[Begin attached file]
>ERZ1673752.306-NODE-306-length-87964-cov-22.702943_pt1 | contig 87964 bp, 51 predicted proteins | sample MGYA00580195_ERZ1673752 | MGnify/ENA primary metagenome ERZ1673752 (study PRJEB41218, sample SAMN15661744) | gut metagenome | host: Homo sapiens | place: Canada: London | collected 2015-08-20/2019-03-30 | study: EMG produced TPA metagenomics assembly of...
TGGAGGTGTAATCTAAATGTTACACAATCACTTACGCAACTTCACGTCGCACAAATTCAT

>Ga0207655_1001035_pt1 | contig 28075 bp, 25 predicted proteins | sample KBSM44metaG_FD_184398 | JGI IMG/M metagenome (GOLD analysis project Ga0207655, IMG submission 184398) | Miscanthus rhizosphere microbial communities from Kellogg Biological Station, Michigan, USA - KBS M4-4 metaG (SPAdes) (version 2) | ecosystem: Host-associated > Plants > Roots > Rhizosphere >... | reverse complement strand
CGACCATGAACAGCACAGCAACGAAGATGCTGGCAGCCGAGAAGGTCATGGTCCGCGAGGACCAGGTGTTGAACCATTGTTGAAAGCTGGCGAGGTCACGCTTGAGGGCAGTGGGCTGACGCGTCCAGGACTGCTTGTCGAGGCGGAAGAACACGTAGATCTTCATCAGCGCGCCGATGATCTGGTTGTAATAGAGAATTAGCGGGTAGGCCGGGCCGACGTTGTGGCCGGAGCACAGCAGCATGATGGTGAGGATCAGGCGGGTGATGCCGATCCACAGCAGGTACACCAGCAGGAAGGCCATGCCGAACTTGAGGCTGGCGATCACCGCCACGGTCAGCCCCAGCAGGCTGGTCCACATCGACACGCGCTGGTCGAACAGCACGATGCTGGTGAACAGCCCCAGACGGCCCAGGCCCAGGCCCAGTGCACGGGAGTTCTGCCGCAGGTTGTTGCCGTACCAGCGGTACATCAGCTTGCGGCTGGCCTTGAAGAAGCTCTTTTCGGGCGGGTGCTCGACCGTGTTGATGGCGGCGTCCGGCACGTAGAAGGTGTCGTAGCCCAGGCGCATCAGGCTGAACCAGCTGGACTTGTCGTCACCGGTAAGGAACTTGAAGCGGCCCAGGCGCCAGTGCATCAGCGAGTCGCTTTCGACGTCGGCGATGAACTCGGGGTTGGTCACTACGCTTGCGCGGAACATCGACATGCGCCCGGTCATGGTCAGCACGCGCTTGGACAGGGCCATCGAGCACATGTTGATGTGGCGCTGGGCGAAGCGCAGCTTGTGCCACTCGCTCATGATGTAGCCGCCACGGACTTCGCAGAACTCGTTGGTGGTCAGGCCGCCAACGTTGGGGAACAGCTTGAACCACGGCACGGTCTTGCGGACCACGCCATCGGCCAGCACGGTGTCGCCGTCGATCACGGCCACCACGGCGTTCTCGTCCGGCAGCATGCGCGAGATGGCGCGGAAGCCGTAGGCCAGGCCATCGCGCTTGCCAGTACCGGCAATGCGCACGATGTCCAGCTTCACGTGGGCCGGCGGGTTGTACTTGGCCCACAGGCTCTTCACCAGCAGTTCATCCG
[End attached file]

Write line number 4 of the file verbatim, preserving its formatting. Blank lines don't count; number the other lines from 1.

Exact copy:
CGACCATGAACAGCACAGCAACGAAGATGCTGGCAGCCGAGAAGGTCATGGTCCGCGAGGACCAGGTGTTGAACCATTGTTGAAAGCTGGCGAGGTCACGCTTGAGGGCAGTGGGCTGACGCGTCCAGGACTGCTTGTCGAGGCGGAAGAACACGTAGATCTTCATCAGCGCGCCGATGATCTGGTTGTAATAGAGAATTAGCGGGTAGGCCGGGCCGACGTTGTGGCCGGAGCACAGCAGCATGATGGTGAGGATCAGGCGGGTGATGCCGATCCACAGCAGGTACACCAGCAGGAAGGCCATGCCGAACTTGAGGCTGGCGATCACCGCCACGGTCAGCCCCAGCAGGCTGGTCCACATCGACACGCGCTGGTCGAACAGCACGATGCTGGTGAACAGCCCCAGACGGCCCAGGCCCAGGCCCAGTGCACGGGAGTTCTGCCGCAGGTTGTTGCCGTACCAGCGGTACATCAGCTTGCGGCTGGCCTTGAAGAAGCTCTTTTCGGGCGGGTGCTCGACCGTGTTGATGGCGGCGTCCGGCACGTAGAAGGTGTCGTAGCCCAGGCGCATCAGGCTGAACCAGCTGGACTTGTCGTCACCGGTAAGGAACTTGAAGCGGCCCAGGCGCCAGTGCATCAGCGAGTCGCTTTCGACGTCGGCGATGAACTCGGGGTTGGTCACTACGCTTGCGCGGAACATCGACATGCGCCCGGTCATGGTCAGCACGCGCTTGGACAGGGCCATCGAGCACATGTTGATGTGGCGCTGGGCGAAGCGCAGCTTGTGCCACTCGCTCATGATGTAGCCGCCACGGACTTCGCAGAACTCGTTGGTGGTCAGGCCGCCAACGTTGGGGAACAGCTTGAACCACGGCACGGTCTTGCGGACCACGCCATCGGCCAGCACGGTGTCGCCGTCGATCACGGCCACCACGGCGTTCTCGTCCGGCAGCATGCGCGAGATGGCGCGGAAGCCGTAGGCCAGGCCATCGCGCTTGCCAGTACCGGCAATGCGCACGATGTCCAGCTTCACGTGGGCCGGCGGGTTGTACTTGGCCCACAGGCTCTTCACCAGCAGTTCATCCG